7 Things You Can Do to be Civically Engaged this Election Day

Election Day is quickly approaching! On Tuesday, November 7th, registered voters across Massachusetts’ will head the polls for municipal and special state elections. It’s an annual reminder that being active in your community can help improve it, and civic participation is key to a functioning democracy. Here are seven ways that you can prepare for our upcoming Election Day, and, in turn, be more engaged in your community:

1. Make sure you’re registered to vote

It may sound obvious, but be sure to double check your registration status. You’ll want to confirm you’re registered at the correct address. If you’re a Massachusetts voter, the Secretary of State’s Office has the option to check your registration online here, and if you’re not registered yet, there’s an online option to do that as well. Otherwise, head down to your local Election Department to register in-person or mail your registration paperwork in time.

2. Make your voting plan 

Are you going to vote via absentee ballot? Are you going to go to your town’s early voting hours? Are you heading to the polls on Election Day? Deciding what your course of action will be is key to ensure you make it to the polls. A 2010 study completed by joint researchers from Harvard University and Notre Dame University found that voters who planned what time they’ll vote, knew where their polling location was, and decided how they were going to get there were more likely to turnout than those without a similar plan.

The deadline to request an absentee ballot in Massachusetts is October 31st at 5:00 p.m. They must reach your local election office by the close of voting on Election Day to be counted; they are not accepted at polling locations. Check your local municipalities’ election resources to determine where and when early voting will be held for you.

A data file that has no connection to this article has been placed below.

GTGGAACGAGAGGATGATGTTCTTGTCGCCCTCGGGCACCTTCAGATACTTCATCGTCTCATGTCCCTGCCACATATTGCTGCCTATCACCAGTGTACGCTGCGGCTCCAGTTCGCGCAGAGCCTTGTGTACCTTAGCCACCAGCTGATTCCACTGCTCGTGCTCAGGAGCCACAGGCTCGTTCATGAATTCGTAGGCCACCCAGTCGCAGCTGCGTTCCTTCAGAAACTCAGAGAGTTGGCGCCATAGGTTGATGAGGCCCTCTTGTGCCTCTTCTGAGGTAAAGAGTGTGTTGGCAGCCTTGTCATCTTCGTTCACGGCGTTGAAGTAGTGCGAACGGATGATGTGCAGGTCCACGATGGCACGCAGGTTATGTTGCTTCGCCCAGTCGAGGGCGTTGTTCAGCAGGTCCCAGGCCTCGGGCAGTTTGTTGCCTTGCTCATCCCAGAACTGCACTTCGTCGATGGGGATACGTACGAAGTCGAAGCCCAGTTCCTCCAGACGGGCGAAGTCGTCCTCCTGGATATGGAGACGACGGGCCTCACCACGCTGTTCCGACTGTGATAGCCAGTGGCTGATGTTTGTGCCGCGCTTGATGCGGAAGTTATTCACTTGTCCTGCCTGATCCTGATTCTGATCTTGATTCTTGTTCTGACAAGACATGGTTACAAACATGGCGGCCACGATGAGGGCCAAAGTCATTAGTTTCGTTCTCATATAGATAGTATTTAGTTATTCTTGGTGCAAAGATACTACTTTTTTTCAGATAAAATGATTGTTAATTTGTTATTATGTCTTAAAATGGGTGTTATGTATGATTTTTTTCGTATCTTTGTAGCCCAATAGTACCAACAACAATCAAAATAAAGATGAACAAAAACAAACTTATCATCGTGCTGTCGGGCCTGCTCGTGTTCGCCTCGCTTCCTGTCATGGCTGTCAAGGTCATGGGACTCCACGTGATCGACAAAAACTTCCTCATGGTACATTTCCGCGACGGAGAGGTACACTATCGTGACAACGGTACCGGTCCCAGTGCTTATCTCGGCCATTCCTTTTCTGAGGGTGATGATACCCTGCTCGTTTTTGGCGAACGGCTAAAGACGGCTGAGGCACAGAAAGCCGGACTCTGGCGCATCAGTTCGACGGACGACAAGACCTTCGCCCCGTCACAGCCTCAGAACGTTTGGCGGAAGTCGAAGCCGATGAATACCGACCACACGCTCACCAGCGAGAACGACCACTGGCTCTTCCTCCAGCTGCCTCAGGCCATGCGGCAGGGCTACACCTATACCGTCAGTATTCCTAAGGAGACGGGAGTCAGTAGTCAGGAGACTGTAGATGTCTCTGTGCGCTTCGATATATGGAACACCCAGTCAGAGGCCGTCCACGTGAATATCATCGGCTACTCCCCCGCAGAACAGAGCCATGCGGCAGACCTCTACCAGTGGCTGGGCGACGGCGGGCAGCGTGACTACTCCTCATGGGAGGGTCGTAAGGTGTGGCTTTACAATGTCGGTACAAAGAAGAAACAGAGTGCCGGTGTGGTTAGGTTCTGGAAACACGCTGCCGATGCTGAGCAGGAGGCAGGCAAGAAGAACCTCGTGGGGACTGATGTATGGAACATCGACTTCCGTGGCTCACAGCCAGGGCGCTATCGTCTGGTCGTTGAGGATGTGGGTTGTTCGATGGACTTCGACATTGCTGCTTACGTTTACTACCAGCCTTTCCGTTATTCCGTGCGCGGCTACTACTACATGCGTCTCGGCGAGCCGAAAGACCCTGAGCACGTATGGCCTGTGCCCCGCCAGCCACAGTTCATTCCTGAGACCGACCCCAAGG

3. Research who and what will be on your ballot

Take some time before you head out to the polls to look into what positions are open in your city or town this upcoming election. Research your local candidates’ platforms and start thinking about whose ideas most resonate with you. Having a sense of what candidates you like and support will make it easier on you in the voting booth and will help to avoid any last minute Googling. A good place to start is with your local news outlet and reading what coverage they’ve put out around prospective candidates and the election.

4. Check in with your friends, family and peers

If you’re preparing to vote, double check and see if your friends and family are doing the same. It may be a good time to have conversations about potential candidates running and what your local community needs. Talking with others may help expand or reinforce your viewpoint on an issue or a candidate, and it may do the same for them as well.

If they sound hesitant, share your voting plans with them and encourage them to develop their own. Some may need help or have questions, but if you have the knowledge and the resources, work with them to figure out their next steps for November 7th.

5. Volunteer or get involved

Maybe you feel passionately about a candidate or an issue on this upcoming ballot. Now is a great time to reach out to their campaign and see how you can help. There are a lot of opportunities, and campaigns are always looking for more people to offer support or time! Whether it be holding signs for a candidate, working as a local poll worker or supporting some final Get Out The Vote initiatives, there are lots of ways to get involved in your local community right now.

6. Continue the work 

If, through this process, you’ve found a topic, a candidate, or an area that has resonated strongly with you, stay engaged! There is always opportunity to continue being civically engaged, whether it is election season or not. Your involvement could help improve your community and make an impact on future elections. Find organizations or local opportunities within your municipality that speak to your interests, and continue your work as an active citizen.

7. Election Day as a Holiday

Although it is not a federal holiday, in recent years, we’ve seen more private companies close on Election Day to support employees’ access to the polls and electoral volunteer efforts. This year, similar to years’ past, Benchmark Strategies is observing a Civic Day of Action and closing its doors on November 7th to give staff the time to volunteer, work the polls, cast their ballots, and support civic engagement efforts across the company.